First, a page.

I have dipped into the Metaphysics pretty extensively, and I know that he uses a number of fascinating methods for decomposing arguments in that book. No wonder St. Thomas Aquinas read it while he was imprisoned. The book is a cerebral tour de force.

One of the above mentioned methods for decomposing arguments is geometrical. He draws analogies between the way three-dimensional figures are drawn and the way propositions about Plato's forms constructed, in order to shed a dubious light on the latter. I have to say that while I love his thinking style in that book, he's preaching to the choir really. I have never really liked Plato's forms, so I tend to tune out there and tune back in when he brings up the likes of Anaxagoras and Democritus.

So I'd like to know where else I can read that kind of 'shapely' argumentation, particularly where (else) Aristotle makes the most references to Euclidean geometry.

2 Answers 2


Henry Mendell discusses Greek mathematics in Aristotle's Works in SEP:

Here are twenty-five of his favorite propositions (the list is not exhaustive). Where a proposition occurs in Euclid's Elements, the number is given, * indicates that we can reconstruct from what Aristotle says a proof different from that found in Euclid). Where the attribution is in doubt, I cite the scholar who endorses it. In many cases, the theorem is inferred from the context.

1. In a given circle equal chords form equal angles with the circumference 
    of the circle (Prior Analytics i.24; not at all Euclidean in conception)
2. The angles at the base of an isosceles triangle are equal (Prior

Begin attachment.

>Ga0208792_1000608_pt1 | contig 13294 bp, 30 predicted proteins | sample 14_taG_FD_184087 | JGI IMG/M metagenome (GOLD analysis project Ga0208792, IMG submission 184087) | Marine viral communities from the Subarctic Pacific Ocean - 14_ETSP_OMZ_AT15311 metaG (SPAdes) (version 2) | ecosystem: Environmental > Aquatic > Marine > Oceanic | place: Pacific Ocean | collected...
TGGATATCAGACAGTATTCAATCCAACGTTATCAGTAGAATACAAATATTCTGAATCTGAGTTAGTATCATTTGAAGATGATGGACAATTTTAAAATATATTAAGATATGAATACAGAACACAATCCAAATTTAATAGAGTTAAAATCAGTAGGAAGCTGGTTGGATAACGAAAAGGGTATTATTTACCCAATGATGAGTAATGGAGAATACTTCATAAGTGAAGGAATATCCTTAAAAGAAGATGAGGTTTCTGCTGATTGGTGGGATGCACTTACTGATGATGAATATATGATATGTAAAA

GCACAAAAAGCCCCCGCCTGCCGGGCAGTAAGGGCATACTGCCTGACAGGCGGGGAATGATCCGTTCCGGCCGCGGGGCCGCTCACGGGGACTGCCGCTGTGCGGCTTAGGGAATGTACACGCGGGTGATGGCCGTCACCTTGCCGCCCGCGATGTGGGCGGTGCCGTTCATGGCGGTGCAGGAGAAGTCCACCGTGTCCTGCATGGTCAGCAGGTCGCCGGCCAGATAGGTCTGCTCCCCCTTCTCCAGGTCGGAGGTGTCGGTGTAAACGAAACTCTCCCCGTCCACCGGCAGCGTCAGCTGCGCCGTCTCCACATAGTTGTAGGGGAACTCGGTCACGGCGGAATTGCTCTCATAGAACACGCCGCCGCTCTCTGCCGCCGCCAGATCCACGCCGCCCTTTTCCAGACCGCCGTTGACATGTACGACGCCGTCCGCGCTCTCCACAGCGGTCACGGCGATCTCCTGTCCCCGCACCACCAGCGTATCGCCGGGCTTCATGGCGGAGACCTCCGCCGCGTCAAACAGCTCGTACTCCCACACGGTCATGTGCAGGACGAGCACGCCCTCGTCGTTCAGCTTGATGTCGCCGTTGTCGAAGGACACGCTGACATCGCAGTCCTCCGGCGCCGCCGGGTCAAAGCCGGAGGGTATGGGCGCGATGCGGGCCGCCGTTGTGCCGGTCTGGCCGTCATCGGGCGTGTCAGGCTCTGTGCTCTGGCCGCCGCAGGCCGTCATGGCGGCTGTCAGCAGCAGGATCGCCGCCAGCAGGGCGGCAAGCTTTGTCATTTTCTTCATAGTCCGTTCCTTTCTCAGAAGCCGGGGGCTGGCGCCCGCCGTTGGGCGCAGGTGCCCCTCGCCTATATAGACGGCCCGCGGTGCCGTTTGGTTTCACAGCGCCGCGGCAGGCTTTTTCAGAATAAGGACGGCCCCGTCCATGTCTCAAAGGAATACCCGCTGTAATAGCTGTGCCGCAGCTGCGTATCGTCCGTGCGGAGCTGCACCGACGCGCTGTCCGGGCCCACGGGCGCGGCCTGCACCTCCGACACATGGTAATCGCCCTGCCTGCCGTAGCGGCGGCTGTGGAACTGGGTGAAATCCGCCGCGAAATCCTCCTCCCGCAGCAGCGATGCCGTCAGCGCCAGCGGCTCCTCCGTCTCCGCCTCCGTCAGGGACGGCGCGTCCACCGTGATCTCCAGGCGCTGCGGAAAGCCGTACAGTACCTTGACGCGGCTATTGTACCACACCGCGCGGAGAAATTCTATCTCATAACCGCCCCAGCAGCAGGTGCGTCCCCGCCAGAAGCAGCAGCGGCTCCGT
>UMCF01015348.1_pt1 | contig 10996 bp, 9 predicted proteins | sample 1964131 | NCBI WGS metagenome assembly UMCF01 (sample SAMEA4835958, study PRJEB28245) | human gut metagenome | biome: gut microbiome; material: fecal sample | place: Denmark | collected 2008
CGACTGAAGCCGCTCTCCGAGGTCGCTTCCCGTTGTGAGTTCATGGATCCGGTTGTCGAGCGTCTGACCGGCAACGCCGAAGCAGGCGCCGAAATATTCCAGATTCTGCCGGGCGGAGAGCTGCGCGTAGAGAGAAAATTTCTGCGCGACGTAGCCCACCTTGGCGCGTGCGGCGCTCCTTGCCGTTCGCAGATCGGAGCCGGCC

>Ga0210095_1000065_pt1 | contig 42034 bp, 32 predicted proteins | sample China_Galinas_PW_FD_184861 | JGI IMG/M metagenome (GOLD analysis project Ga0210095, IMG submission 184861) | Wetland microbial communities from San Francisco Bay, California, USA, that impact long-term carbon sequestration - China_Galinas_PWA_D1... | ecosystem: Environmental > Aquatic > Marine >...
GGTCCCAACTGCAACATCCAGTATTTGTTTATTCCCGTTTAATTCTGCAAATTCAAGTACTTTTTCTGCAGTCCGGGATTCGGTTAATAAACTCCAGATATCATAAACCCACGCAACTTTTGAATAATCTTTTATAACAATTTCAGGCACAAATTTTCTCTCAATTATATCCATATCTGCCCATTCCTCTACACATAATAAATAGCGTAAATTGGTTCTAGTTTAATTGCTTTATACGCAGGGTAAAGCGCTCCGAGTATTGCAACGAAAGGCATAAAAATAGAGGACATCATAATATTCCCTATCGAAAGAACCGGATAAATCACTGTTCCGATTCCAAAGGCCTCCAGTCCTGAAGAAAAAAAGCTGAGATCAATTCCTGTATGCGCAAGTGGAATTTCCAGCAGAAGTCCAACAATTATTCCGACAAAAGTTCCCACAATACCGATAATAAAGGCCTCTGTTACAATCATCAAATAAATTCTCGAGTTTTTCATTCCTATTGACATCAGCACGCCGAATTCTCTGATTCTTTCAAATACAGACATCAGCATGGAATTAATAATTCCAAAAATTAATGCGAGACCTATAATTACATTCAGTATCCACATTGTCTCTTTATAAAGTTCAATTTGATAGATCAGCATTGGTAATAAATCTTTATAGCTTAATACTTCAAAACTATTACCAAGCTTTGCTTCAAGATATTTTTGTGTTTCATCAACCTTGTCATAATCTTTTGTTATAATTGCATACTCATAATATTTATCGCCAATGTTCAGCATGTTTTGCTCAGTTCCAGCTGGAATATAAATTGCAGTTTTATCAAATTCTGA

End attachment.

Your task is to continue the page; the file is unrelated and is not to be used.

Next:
Analytics i.24; Eucl. i.5*).
3. The angles about a point are two right angles (Metaphysics ix 9; Eucl. 
    follows from i def. 10).
4. If two straight-lines are parallel and a straight-line intersects them, 
   the interior angle is equal to the exterior angle (Prior Analytics ii.17; 
   Eucl. i 29, cf. 28).
5. If two straight-lines are parallel and a straight-line intersects them,the 
   alternate angles are equal (possibly, but not likely Prior
   Analytics ii.17 (Heiberg), although the theorem is about parallel
   lines and uses (7); Eucl. i 29*).
6. If a straight-line intersects two straight-lines and makes interior or 
    exterior angles equal to two right angles on the same side
   with each, then the lines are parallel (possibly Posterior Analytics
   i.5 (Blancanus, Heath), but it is possibly the weaker theorem that
   each angle formed by the intersecting line is right, rather than their
   sum equals two right angles); Eucl. i 28*)
7. The internal angles of a triangle are equal to two right angles (frequent, 
   but cf. Prior Analytics i.35, Metaphysics ix.9; Eucl.
   corollary to i.32*)
8. The angle in a semicircle is a right angle (Posterior Analytics i.1, ii.11, 
    Metaphysics ix.9; Eucl. iii.31*)
9. In a right triangle the squares on the legs are equal to the square on the 
   hypotenuse (De incessu animalium 9 (Heath); Eucl. i.47).
10. To find the mean proportion of two lines (De anima ii.2, Metaphysics 
   iii.2; Eucl. vi.13, cf. ii.14)

Complete list is here.


Thomas Aquinas's works, including his commentaries on Aristotle, contain many references to mathematics, all of which are documented here (& ff.).

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